The last surviving fighter of the Warsaw Ghetto Uprising of 1943 has died at the age of 94.
Simcha Rotem, also known as Kazik, was one of the Jewish partisans who rose up against the Nazis when they began mass deportations from the Polish capital.
Thousands died in the uprising but Rotem helped scores of fighters escape through the drainage system.
He then returned to take part in – and survive – the 1944 Warsaw Uprising led by Polish resistance fighters.
Rotem died in Jerusalem on Saturday.
Prime Minister Benjamin Netanyahu said: “His story will be with our people forever.”
President Reuven Rivlin said: “Thank you for everything, Kazik. We promise to try every day to be deserving of the description ‘human’.”
Rotem was 15 when the Nazis invaded Poland in 1939.
He joined the ZOB, the Warsaw Ghetto’s Jewish Combat Organisation, in 1942 although he admitted that in the face of the Nazis’ firepower “I felt utterly helpless”.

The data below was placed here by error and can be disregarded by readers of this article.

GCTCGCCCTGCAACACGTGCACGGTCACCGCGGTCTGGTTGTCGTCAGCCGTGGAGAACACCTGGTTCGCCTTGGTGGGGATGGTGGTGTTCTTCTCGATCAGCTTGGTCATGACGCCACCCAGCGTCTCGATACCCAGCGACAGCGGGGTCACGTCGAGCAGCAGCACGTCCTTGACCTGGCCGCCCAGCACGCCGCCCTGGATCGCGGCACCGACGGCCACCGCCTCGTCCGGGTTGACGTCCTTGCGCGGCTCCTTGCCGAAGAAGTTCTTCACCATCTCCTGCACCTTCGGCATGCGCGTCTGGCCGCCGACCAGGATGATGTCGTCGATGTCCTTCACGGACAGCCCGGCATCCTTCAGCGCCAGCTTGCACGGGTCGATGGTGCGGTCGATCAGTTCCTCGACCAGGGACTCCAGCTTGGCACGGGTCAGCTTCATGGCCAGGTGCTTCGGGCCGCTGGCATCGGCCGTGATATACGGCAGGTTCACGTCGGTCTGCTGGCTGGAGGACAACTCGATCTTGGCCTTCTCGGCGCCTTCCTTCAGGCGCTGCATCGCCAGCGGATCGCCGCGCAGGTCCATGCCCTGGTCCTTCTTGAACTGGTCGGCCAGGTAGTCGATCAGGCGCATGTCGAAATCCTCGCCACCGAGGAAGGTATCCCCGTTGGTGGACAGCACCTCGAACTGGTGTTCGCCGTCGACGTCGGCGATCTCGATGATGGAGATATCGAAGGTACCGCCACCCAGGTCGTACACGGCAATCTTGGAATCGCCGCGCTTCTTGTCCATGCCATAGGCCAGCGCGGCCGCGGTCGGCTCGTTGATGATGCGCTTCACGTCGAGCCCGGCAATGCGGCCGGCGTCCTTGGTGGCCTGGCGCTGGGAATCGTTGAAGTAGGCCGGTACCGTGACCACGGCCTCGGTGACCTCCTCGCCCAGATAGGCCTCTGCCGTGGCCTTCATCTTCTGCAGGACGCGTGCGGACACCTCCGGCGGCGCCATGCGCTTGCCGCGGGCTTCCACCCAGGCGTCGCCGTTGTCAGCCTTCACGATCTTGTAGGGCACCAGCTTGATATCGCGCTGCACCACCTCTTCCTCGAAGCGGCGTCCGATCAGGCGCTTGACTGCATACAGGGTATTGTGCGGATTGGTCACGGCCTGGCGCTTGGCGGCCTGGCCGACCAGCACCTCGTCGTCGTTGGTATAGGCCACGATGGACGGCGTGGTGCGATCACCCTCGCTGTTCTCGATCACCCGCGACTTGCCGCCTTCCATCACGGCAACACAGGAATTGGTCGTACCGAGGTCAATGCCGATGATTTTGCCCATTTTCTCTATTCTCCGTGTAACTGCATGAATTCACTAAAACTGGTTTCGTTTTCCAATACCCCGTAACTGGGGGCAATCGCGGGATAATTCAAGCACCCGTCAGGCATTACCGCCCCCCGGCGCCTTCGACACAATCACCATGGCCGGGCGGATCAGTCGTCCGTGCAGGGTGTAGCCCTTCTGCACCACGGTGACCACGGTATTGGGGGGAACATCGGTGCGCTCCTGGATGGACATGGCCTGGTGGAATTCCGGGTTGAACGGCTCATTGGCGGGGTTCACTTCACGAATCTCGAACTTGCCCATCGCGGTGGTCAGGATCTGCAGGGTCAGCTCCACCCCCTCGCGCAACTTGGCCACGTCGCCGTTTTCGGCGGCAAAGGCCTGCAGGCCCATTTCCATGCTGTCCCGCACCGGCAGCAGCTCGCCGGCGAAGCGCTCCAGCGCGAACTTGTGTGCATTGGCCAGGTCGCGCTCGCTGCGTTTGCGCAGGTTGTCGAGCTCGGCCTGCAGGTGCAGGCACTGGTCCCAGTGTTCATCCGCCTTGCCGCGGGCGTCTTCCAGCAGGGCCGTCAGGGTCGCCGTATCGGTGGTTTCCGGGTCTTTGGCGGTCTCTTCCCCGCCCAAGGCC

By April 1943, many of the ghetto’s Jews had died and the thousands remaining faced deportation, so Rotem joined those who decided to fight to “choose the kind of death” they wanted.
He said in 2013: “But to this very day I keep thinking whether we had the right to make the decision to start the uprising and by the same token to shorten the lives of many people by a week, a day or two.”
Rotem was one of the dozens who survived, helped through the sewer system by Polish workers and on into surrounding forests.
He came back to fight with the Polish resistance in the 1944 Warsaw Uprising that was crushed by the Nazis after 63 days, with many accusing the advancing Soviets of failing to help.
Rotem joined in efforts to root out Nazis after the war, then worked in Israel until retiring in 1986.
He was awarded Poland’s Grand Cross of the Order of Polonia Restituta in 2013.